set to

(redirected from set to doing something)

set to

1. adjective Prepared or ready to begin or undertake something. Is everyone set to eat? We have our legal team set to draw up contracts whenever you are ready.
2. verb To prepare or begin doing or undertaking something, especially with energy or enthusiasm. After the Christmas break, we set to drafting up a new plan for our next project. Sarah is setting to earn her law degree next year.
3. To begin fighting. The two dogs snarled at one another before setting two right there on the sidewalk. The two students were brought to the principal's office after they set to over an insult during recess.
See also: set

set to

to begin to fight; to attack or commence someone or something. The two boys set to almost as soon as they met each other. They set to and fought for about ten minutes, cursing and screaming.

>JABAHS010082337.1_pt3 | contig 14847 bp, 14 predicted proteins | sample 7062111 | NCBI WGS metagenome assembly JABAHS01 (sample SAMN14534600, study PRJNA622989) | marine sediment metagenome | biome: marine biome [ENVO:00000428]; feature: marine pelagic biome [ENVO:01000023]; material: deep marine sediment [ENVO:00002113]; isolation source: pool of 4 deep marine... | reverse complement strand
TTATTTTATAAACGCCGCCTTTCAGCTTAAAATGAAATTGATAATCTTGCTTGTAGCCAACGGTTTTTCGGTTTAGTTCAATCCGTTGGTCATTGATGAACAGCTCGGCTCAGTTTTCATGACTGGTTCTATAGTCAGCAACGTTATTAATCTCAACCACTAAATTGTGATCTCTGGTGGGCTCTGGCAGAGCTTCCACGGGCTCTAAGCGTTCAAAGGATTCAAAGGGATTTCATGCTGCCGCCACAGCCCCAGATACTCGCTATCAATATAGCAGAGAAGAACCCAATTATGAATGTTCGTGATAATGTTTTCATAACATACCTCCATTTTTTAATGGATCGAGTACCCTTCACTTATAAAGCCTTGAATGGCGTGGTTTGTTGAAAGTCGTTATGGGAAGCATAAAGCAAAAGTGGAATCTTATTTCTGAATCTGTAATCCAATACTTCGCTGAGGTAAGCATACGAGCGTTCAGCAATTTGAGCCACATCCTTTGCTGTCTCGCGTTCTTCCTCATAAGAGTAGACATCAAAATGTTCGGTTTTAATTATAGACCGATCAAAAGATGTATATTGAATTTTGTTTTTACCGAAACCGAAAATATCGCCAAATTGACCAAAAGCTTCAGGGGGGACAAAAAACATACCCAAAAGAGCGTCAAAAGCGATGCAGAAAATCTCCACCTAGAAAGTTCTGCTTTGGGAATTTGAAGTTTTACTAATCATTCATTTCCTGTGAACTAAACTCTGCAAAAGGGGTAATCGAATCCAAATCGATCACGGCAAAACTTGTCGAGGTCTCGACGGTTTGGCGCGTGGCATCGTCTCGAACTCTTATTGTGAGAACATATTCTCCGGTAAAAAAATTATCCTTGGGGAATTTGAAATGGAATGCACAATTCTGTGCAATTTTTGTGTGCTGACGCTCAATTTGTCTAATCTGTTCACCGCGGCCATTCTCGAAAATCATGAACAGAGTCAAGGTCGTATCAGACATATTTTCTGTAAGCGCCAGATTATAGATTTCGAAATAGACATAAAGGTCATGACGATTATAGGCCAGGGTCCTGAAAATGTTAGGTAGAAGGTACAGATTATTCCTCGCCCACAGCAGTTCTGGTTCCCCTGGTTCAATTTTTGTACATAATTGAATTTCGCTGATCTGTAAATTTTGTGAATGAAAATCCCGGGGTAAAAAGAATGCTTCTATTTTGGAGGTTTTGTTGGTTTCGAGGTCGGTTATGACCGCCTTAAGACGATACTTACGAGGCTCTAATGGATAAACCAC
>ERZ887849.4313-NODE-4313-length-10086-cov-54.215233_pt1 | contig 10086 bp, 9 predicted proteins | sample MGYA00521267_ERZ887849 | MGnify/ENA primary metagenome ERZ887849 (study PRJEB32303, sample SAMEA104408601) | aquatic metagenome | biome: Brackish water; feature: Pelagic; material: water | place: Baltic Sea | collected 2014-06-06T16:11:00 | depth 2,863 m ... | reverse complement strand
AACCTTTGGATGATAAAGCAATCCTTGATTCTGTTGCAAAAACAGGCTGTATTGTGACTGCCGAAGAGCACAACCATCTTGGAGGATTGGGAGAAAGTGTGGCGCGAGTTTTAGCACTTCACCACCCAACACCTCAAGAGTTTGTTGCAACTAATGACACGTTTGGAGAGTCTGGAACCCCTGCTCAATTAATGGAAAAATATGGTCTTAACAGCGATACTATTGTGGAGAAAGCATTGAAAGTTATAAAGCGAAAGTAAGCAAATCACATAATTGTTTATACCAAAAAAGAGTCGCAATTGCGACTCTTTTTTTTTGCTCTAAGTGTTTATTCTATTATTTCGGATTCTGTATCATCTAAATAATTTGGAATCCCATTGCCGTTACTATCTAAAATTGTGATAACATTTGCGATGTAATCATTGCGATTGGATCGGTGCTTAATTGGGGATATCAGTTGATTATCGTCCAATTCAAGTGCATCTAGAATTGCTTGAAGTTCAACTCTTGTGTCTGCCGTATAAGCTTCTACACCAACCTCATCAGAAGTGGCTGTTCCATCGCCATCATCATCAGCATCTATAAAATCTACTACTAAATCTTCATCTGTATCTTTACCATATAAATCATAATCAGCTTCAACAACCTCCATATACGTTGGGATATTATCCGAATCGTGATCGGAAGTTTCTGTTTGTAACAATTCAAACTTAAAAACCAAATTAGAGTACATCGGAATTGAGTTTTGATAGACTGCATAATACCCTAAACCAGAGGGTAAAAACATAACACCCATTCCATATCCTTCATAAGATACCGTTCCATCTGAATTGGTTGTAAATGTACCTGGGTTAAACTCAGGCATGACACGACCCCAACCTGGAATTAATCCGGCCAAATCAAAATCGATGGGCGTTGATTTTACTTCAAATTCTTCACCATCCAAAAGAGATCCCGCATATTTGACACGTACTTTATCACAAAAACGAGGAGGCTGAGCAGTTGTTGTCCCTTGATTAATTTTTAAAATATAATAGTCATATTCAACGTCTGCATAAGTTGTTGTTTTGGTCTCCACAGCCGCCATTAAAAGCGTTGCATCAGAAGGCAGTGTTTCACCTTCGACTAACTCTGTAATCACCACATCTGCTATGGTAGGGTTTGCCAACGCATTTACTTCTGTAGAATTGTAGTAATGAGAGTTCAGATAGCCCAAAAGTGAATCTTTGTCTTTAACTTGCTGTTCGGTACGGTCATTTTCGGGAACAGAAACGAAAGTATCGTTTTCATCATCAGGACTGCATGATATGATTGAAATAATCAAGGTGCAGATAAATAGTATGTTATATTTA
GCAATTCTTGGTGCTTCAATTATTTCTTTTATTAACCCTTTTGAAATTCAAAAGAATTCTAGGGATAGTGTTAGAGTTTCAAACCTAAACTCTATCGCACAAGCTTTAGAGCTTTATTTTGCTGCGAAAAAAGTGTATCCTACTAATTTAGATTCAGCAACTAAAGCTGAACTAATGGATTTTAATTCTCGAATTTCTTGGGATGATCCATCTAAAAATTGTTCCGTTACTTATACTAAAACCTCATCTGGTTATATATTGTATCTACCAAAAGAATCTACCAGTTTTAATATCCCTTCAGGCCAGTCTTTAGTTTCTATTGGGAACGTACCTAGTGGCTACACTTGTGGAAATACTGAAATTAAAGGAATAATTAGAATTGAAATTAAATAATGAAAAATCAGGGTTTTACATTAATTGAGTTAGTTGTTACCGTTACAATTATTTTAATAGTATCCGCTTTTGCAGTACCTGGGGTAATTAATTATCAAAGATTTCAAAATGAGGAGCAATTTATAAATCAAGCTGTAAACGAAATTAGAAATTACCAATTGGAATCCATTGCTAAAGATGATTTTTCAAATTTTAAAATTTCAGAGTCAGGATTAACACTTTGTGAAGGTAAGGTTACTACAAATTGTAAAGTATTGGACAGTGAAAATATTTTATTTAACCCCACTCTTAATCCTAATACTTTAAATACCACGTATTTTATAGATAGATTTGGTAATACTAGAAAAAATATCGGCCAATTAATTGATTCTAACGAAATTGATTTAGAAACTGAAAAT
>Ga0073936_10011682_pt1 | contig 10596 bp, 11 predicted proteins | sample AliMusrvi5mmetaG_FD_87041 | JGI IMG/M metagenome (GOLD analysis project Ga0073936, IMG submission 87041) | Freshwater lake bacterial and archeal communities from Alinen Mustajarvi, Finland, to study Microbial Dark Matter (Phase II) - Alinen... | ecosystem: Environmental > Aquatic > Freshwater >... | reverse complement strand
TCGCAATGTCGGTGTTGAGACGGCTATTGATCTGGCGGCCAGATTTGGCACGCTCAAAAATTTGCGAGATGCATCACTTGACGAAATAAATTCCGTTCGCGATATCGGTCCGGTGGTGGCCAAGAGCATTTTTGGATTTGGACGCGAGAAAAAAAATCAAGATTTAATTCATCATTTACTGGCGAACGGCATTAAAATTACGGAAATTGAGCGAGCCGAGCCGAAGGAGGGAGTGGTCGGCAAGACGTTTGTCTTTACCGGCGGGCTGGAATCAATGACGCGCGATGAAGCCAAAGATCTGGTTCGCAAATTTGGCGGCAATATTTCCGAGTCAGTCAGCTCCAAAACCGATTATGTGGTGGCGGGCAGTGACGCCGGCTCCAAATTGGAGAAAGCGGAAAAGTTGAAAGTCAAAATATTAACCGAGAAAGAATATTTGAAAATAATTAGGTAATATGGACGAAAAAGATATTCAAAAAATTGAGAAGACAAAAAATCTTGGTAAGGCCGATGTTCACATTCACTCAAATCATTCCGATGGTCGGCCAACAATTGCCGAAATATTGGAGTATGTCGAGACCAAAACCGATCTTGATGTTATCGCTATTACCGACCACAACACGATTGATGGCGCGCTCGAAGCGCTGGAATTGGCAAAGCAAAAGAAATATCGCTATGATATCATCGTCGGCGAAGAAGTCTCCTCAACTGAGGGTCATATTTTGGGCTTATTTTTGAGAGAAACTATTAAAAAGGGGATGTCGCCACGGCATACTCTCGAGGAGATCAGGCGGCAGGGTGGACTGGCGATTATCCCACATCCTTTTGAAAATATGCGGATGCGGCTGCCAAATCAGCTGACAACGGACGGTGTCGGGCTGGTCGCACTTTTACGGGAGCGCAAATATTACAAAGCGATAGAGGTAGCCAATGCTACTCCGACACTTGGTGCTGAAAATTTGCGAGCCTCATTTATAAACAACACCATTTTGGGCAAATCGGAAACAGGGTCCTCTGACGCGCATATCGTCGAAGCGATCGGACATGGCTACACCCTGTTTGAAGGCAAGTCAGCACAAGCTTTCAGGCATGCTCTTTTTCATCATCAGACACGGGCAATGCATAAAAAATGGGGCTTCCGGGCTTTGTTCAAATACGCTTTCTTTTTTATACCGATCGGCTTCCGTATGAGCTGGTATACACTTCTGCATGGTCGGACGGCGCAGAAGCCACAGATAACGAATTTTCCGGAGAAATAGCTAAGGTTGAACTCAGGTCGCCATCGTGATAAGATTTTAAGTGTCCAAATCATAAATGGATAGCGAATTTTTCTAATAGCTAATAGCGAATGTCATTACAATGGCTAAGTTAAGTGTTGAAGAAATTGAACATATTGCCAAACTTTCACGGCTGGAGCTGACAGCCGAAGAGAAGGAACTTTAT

See also: set

*set to do something

ready to do something. (*Typically: be ~; get ~.) I'm all set to go. Are you ready? We are set to leave at a moment's notice.
See also: set

set to

1. Apply oneself, begin, work energetically, as in We set to revamping our policy on child care, or She set to studying for the bar exam. [Early 1400s]
2. Begin fighting, as in Both of them were furious, and they set to immediately. [First half of 1700s]
See also: set

set to

v.
1. To begin working energetically: After we selected the tree, I picked up the ax and set to. We set to cleaning up the mess after the party.
2. To begin fighting: With no hope of escape, I put up my fists and set to.
See also: set